Attorney fee awards are a major driver of class action litigation – both in the employment and other contexts.  How they are awarded, and what is “reasonable” has been an ongoing source of contention in many cases.  A recent opinion from the Sixth Circuit provides some guidance and also places limits on methodology used by some courts to support generous, even lavish, fee awards.

The decision in Linneman v. Vita-Mix Corp., Case Nos. 19-3993/4249 (6th Cir., Aug. 12, 2020), related to the settlement of a class action involving the high-end Vita-Mix blenders used commercially and by consumers.  The plaintiffs, who owned the mixers, claimed that a seal used in the blenders was defective and would wear away with use.  The parties settled the case under a two-part structure: Consumers could get either a $70 gift card or a replacement assembly with a revised seal; commercial users would get only the assembly.  As the parties were unable to agree to a fee amount, the settlement provided that class counsel would receive a fee to be determined by the district court.  As explained below, after two years of litigation, and using a lodestar calculation, the district court awarded $3.9 million in fees ($2.2 million plus a 75% premium), and the defendant appealed.

Much of the Court of Appeals’ decision related to the application of the Class Action Fairness Act (CAFA), as it was largely undisputed that the terms of the agreement made the deal a coupon settlement.  The importance to this blog is that the court found that it was appropriate for the trial court to use a lodestar calculation rather than a percentage of the settlement.

With respect to the lodestar calculation, the court made a number of important pronouncements, ruling for the plaintiffs in some instances and for the defendant in others. Among them:

  • In a lodestar calculation, the result (reasonable hours times a reasonable rate) is presumed to be the correct reasonable rate. The court can apply a multiplier (no surprise there), but only in “rare and exceptional” circumstances.
  • A fee award can include the time spent pursuing fees (again, no surprise), but in this case, the defendant had made a reasonable Rule 68 offer of judgment on the amount ($3.1 million), calling into serious question why the fee issue needed to be litigated for another two years.
  • The rates used must be appropriate in the local community, not nationwide.  Thus, the plaintiffs were limited to the relatively lower rates charged in southern Ohio, where the case was pending, and not higher rates charged in other or “national” markets.

The court ultimately remanded the case for numerous reasons and for further determination of the issues noted above, as well as to determine whether the settlement had actually accomplished much for the class members given the steps the defendant had taken prior to the litigation to correct the alleged defect.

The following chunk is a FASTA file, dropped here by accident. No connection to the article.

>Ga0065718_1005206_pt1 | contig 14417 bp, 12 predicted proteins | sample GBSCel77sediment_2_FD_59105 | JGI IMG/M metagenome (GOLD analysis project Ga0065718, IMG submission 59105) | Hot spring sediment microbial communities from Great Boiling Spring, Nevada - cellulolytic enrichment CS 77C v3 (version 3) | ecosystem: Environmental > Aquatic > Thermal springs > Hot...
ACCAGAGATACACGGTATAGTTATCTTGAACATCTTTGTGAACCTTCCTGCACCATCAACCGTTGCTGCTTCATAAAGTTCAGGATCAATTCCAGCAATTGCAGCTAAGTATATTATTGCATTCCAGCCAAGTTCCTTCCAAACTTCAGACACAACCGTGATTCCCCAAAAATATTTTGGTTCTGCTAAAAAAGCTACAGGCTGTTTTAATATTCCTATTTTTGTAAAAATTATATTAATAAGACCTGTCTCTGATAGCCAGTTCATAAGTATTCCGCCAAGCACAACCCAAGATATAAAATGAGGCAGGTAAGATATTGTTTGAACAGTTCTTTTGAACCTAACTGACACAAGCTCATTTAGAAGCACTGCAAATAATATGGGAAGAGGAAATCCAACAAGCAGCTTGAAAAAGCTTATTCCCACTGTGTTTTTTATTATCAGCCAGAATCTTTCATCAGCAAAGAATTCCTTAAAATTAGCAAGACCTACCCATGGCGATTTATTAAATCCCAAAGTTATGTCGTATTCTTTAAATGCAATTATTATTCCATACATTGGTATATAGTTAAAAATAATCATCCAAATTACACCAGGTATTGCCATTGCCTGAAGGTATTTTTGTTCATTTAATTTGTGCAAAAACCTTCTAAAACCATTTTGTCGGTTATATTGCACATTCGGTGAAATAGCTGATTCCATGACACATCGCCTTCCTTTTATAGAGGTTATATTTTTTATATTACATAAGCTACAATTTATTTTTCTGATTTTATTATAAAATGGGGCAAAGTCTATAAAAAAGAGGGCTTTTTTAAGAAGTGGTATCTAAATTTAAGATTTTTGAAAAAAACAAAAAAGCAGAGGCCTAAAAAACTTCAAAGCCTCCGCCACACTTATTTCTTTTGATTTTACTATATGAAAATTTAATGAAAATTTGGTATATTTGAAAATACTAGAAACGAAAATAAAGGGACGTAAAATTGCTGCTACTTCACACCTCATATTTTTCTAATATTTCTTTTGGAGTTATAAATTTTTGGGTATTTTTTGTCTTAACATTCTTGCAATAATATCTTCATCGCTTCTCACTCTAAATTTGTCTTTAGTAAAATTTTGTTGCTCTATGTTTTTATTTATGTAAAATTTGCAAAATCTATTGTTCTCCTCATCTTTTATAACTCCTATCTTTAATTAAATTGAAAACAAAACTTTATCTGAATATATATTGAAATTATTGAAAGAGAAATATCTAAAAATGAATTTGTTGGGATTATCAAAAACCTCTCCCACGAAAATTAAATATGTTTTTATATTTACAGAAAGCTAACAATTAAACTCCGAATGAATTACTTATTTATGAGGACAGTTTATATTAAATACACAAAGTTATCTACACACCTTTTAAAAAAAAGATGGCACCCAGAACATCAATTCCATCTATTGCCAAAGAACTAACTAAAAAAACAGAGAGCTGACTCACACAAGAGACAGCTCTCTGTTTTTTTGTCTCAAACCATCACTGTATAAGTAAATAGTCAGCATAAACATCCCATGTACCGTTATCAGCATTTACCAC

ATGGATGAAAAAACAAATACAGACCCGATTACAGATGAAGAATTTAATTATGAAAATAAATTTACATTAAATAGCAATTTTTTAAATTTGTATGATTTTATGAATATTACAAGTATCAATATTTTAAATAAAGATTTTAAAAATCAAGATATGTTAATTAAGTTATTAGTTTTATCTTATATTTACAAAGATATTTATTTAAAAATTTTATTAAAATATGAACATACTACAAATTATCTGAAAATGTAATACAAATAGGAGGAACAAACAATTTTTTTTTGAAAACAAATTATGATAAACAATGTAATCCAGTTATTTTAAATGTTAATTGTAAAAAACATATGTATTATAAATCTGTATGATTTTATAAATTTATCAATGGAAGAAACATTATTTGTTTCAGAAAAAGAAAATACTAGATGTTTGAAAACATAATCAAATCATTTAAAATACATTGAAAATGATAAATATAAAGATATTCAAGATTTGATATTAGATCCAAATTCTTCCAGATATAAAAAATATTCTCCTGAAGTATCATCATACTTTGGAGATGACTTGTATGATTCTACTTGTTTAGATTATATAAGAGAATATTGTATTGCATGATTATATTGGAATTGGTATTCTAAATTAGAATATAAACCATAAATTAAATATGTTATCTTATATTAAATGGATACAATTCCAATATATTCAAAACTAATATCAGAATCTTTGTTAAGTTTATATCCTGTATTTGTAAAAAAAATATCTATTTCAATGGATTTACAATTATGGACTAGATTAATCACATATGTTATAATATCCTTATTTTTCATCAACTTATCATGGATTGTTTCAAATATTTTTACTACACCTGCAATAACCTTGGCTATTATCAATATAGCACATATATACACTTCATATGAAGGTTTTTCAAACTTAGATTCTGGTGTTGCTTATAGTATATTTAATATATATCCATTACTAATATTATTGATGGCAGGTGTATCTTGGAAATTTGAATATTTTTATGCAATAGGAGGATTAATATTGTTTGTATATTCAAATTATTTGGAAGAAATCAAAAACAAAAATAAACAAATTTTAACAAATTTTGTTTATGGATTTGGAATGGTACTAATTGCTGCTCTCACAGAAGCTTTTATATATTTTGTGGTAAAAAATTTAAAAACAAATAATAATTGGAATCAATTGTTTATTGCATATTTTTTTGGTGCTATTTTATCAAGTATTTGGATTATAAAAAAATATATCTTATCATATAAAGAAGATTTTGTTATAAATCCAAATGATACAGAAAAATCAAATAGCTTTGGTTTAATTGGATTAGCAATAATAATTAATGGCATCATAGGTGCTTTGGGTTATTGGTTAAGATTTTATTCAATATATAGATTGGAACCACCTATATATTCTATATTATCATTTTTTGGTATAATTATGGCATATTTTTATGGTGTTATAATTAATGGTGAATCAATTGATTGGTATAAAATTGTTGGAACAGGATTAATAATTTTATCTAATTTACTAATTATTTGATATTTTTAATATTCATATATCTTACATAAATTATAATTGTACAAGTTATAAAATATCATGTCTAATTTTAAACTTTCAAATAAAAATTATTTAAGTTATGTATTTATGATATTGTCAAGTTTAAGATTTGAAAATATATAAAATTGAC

The Linneman case is a good example of what can happen when a court actually looks at the amount of work done, the results obtained for the class and whether a fee enhancement is actually in order.  The bottom line: Courts that look closely at what goes into lodestar fee awards in class actions may award less than the plaintiffs expect.

Boston Calls $2.3M Fee Request ‘Beyond The Pale’

August 17, 2020

A recent Law 360 story by Brian Dowling, “Boston Calls Officers’ $2.3M Fee Request ‘Beyond The Pale’” reports that calling the request "beyond the pale," the city of Boston asked a federal judge to pare down a $2.3 million fee bid by Black police officers who won a $484,000 back pay ruling in a long-running discrimination case, citing a litany of issues including "egregiously high" hourly rates.  After being hit with the back pay ruling due to a promotion exam's disparate impact on Black officers, the city attacked the fee request by lawyers from Lichten & Liss-Riordan PC and Fair Work PC.

"The well-settled case law and the facts and circumstances presented by this case lead to the inexorable conclusion that the court should — indeed, must — reduce their requested fees and costs in fundamentally significant ways," the city wrote to U.S. District Judge William G. Young.

A primary contention in the city's opposition is that the officers' inclusion of nearly $1 million in legal fees and costs from an earlier related lawsuit, Lopez v. City of Lawrence.  The police officers have argued that the Lopez case laid the foundation for the success in the present case, Smith et al. v. City of Boston.  The Smith lawsuit focused on promotions from sergeant to lieutenant, whereas the Lopez case related to promotions from patrolman — the entry-level position — to sergeant.  The two tests were similar, but two different judges came to two different conclusions about them.

Saying there's no "legitimate basis" to include billing from the Lopez case, Boston explained that it dealt with "different exams, brought by different plaintiffs against different defendant cities … tried to a different judge, and which the plaintiffs indisputably lost at trial and on appeal."

The city said the entire amount billed from the Lopez case, $977,951.07, should be cut from the fee request.  Boston said further reductions were warranted because the officers failed to gain certification as a class action and the lawsuit fell short in pressing a claim that one of the two tests was discriminatory.

The city also argued the hours billed by the officers' attorneys are "extraordinarily high" and reflect the type of "excessive, redundant billing and overstaffing" that the First Circuit has taken issue with in the past.  Attorneys for the officers accounted for their hours "almost exclusively" using block billing, the practice of lumping together daily time spent on a case rather than itemizing specific tasks done for a client, the city said.

In an unrelated case in April, U.S. District Court Judge Nathaniel M. Gorton slashed nearly $2 million off a $2.7 million attorney fee request due to "pervasive shortcomings" including block billing.   Boston's analysis of Lichten & Liss-Riordan PC founder Harold Lichten's billing records showed many days with a single block of time for multiple tasks or generic tasks "so vague as to be all but meaningless," the city said.